For me, I struggle from 100 yards and in, so the first game is a distance control challenge. My task here is to hit 10 shots, with each one going gradually further than the one before. You can do this visually at a driving range or if there's a local facility with Toptracer technology, you can set it up to track your distances.

Rick Shiels hitting a golf shot at Prairie Sports Village

(Image credit: Kevin Murray)

For the first shot I've set my minimum carry distance at 25 yards so I can't just chip it and make it easy. Check out the video above to find out how many in a row I managed.

Ball flight control

The next challenge is all about controlling trajectory. It's an invaluable skill to possess as it'll allow you to tailor your shot choice to the conditions. For example, if there is a strong wind into your face, it's pretty crucial to know how to play the low punch shot.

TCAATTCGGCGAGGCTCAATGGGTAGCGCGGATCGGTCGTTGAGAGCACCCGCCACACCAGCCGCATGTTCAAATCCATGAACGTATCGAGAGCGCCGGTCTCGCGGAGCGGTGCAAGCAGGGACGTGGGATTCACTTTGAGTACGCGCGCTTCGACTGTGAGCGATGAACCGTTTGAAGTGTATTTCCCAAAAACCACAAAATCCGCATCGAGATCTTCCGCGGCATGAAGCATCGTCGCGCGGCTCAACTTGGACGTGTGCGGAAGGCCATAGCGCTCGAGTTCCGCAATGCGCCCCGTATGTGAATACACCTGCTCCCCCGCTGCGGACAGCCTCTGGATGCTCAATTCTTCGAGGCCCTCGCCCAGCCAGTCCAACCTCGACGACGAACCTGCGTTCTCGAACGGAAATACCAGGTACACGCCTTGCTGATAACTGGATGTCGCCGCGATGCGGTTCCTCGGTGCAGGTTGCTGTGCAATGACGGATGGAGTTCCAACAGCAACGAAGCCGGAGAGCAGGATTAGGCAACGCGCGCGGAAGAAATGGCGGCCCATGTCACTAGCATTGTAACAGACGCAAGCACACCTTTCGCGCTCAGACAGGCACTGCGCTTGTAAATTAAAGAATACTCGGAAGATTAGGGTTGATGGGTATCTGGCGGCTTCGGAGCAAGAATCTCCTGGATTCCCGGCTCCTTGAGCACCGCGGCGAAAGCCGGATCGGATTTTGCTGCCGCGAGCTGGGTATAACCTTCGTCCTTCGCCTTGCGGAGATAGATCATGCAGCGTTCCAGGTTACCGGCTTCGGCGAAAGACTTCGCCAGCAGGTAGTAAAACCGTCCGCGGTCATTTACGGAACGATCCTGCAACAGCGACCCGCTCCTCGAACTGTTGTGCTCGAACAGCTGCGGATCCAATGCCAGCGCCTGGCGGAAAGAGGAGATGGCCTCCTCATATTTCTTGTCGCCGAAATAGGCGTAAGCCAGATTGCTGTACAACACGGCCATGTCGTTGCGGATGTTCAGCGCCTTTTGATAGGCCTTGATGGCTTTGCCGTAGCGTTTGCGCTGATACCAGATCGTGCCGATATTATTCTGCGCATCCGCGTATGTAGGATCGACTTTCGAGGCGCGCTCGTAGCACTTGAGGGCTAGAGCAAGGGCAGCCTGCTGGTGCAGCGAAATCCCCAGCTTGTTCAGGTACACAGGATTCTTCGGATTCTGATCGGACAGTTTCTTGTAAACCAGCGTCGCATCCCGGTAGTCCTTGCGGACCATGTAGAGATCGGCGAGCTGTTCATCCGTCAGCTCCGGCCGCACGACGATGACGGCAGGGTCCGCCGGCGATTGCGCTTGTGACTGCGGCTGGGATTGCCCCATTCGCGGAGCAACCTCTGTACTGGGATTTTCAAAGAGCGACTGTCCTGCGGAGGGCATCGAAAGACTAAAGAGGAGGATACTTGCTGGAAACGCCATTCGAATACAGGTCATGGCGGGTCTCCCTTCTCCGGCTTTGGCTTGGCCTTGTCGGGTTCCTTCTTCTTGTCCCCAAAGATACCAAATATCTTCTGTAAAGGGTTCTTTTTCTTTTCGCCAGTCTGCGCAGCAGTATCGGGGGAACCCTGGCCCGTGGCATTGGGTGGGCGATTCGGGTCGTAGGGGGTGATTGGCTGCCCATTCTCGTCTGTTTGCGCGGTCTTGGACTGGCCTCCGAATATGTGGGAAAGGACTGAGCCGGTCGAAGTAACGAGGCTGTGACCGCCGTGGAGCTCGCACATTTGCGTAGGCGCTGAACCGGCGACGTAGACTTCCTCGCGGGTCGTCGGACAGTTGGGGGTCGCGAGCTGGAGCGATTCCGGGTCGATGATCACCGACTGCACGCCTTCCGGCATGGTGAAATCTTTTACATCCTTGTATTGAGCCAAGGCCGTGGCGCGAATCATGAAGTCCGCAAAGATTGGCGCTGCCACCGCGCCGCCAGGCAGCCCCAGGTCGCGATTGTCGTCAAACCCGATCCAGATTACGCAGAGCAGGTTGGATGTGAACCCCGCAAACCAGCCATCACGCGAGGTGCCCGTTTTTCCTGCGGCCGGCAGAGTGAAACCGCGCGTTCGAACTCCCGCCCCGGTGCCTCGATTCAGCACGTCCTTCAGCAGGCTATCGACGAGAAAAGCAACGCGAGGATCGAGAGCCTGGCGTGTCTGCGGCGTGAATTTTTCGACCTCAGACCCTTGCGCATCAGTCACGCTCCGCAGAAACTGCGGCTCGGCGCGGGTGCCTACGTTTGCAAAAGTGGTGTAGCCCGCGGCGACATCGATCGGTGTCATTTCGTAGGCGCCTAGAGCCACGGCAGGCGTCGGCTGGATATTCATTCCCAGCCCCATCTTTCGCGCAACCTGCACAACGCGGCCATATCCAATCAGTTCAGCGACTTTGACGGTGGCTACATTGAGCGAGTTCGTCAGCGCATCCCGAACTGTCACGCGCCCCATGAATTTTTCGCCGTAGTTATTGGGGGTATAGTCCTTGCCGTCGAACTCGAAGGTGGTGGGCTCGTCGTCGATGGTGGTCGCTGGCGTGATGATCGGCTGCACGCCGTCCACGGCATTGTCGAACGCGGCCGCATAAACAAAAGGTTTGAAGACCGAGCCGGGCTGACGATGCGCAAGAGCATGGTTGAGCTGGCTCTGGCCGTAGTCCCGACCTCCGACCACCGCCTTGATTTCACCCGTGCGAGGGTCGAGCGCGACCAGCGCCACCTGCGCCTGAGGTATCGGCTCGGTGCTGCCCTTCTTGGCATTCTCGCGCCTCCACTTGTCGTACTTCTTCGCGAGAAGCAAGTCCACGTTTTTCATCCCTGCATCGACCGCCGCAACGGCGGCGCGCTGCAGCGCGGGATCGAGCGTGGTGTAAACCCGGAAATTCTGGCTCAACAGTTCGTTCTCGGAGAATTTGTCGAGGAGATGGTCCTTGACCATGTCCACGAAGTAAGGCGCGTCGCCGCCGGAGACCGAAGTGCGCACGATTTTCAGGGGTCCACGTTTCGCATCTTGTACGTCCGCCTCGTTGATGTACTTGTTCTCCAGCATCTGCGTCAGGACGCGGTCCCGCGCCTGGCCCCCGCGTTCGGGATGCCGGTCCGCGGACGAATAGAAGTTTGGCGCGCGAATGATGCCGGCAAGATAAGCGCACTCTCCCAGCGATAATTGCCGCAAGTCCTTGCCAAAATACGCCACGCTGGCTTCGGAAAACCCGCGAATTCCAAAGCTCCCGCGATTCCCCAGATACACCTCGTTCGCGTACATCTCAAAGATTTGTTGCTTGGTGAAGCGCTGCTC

Rick Shiels hitting a golf shot at Prairie Sports Village driving range

(Image credit: Kevin Murray)

I'm going to start low and work my way up, hopefully hitting each of the 10 shots progressively higher. Again, you can eyeball it or use Toptracer, which I've got at my disposal here at Prairie Sports Village.

I've set the minimum carry distance at 100 yards so each effort has a proper ball flight and I'm using my 7-iron. So, for the first shot I've got the ball back in my stance to keep the peak height down until I'm launching it as high as I can on the 10th and final attempt.

Fairway finder

Then, it's onto the driver, but it's not about swinging for the fences; rather, we're focusing on accuracy. If there are flags laid out, imagine a fairway and try to land as many of the 10 shots in your target area. Or, if you're at a Toptracer destination, this function will be available.